Elop said the new software will make workers so much more productive that it would pay for itself within a year. The software would offer the equivalent of two extra work weeks of work per employee per year.
Microsoft 2010 certainly has a bevy of new features, all aimed at greater efficiency and productivity. Perhaps most notably, the Outlook email client has been revamped with more powerful management capabilities, such as the ability to handle threaded conversations. It also has what is called a Social Connector, or the ability to fuse social data from LinkedIn and Facebook. PowerPoint can now be used to make presentations viewable on the Internet. The ribbon interface has been streamlined and has been applied to all applications.
The suite also includes, for the first time, Microsoft's note-taking program, OneNote.
With this package, Microsoft has clearly taken a strong look at usability. Office now has something called "Paste Preview," which, as the name states, shows the user what the document would look like with the newly pasted item. It came about because Microsoft noticed that the feature most used after paste is undo.
As a collaboration platform, SharePoint 2010 has been upgraded to provide more robust enterprise deployments. Site editing has been made easier. Data can be tagged and aggregated. A new set of community features allows users to share data as they do on Twitter and Facebook. And the software features better integration both with the company's Fast search engine as well as PerformancePoint, which is Microsoft's business intelligence software.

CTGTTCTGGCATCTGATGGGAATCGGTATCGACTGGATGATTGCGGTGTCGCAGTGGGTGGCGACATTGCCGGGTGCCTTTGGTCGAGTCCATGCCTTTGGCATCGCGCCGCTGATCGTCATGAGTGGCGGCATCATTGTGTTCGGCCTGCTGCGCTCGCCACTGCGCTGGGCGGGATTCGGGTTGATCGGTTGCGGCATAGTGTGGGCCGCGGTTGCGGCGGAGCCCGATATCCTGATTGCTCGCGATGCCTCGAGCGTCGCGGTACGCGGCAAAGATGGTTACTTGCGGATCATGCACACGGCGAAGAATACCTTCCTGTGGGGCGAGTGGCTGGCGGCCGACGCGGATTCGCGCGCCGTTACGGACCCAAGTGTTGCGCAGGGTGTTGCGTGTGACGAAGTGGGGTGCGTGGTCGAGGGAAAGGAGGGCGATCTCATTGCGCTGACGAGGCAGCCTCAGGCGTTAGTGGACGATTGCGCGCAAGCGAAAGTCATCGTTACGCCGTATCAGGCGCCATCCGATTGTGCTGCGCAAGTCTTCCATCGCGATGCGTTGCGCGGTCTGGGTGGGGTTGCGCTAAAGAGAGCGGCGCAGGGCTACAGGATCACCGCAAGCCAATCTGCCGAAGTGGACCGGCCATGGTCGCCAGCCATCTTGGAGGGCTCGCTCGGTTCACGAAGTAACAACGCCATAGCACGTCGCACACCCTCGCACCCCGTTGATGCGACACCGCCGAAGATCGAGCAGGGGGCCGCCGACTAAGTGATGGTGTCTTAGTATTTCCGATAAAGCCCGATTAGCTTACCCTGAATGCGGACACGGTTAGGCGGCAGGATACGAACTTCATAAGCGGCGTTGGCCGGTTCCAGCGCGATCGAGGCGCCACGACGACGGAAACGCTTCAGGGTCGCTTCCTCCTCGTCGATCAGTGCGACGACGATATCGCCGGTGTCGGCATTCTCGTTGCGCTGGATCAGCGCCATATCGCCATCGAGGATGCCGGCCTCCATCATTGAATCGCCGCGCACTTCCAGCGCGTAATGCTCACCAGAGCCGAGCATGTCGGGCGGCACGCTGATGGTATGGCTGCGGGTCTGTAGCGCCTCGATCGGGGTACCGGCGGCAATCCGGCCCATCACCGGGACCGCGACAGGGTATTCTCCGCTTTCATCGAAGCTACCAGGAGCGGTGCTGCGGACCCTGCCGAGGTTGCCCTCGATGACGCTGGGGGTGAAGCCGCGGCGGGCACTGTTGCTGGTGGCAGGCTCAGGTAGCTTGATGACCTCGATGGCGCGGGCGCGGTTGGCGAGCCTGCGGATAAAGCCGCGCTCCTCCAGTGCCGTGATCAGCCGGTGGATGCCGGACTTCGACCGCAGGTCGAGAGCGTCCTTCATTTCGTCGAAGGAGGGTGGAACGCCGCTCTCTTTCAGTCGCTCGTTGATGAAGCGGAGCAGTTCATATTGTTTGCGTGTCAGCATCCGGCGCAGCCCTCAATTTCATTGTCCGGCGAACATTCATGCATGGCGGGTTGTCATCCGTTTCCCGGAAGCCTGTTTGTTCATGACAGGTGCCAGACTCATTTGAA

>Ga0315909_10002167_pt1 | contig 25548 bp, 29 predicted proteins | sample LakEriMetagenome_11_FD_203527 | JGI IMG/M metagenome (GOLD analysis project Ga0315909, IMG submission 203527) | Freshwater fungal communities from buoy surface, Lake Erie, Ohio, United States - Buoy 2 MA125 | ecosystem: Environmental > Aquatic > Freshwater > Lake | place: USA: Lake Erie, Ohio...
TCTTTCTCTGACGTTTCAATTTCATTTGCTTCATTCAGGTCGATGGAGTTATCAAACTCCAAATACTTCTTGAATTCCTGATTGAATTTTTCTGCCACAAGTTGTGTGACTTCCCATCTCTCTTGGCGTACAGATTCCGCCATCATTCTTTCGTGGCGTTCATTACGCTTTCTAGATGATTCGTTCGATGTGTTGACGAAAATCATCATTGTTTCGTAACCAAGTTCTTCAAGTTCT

Elop noted that 8.6 million people have already tried the Office 2010 beta versions, which is more than three times the number of users who tried the Office 2007 beta. The company expects that Office 2010 will eventually have over 90 million business customers.
One aspect in the presentation that wasn't discussed in detail, however, was discussion of putting Office online as a hosted service. That will happen later this year. The company plans to offer virtually all the features of the products as a cloud offering.
At least one company, namely Google, has been making the most with Microsoft's seeming tardiness in providing Microsoft Office applications as a cloud offering.
In the days leading up to Wednesday's launch, Google executives have been talking extensively with the press about its online office offering, Google Docs, as well as how Microsoft is behind Google in terms of offering office productivity functionality in the cloud.
Even if Google's online offerings do not have the richness of features of Office -- admitted Google product manager Jonathan Rochelle in an interview with IDG -- the advantage of using cloud-based software comes with its own benefits, such as faster updates, deeper integration and better collaboration, the company argued.
"Docs really is a single app that acts as a series of apps, which is very different from what Office is," Rochelle said, explaining that Office is a set of applications, each with rich functionality, but not really designed to work together.
Rochelle said that Google Docs offers many of the features, such as multiperson editing, that Office 2010 provides, eliminating the need for current Office users to upgrade.
"We don't want customers to think they have to go to Office 2010, because they can use Docs for collaboration," Rochelle said.
Likewise, Google Sites can be used as a low-cost, easy-to-deploy alternative to SharePoint, Rochelle said.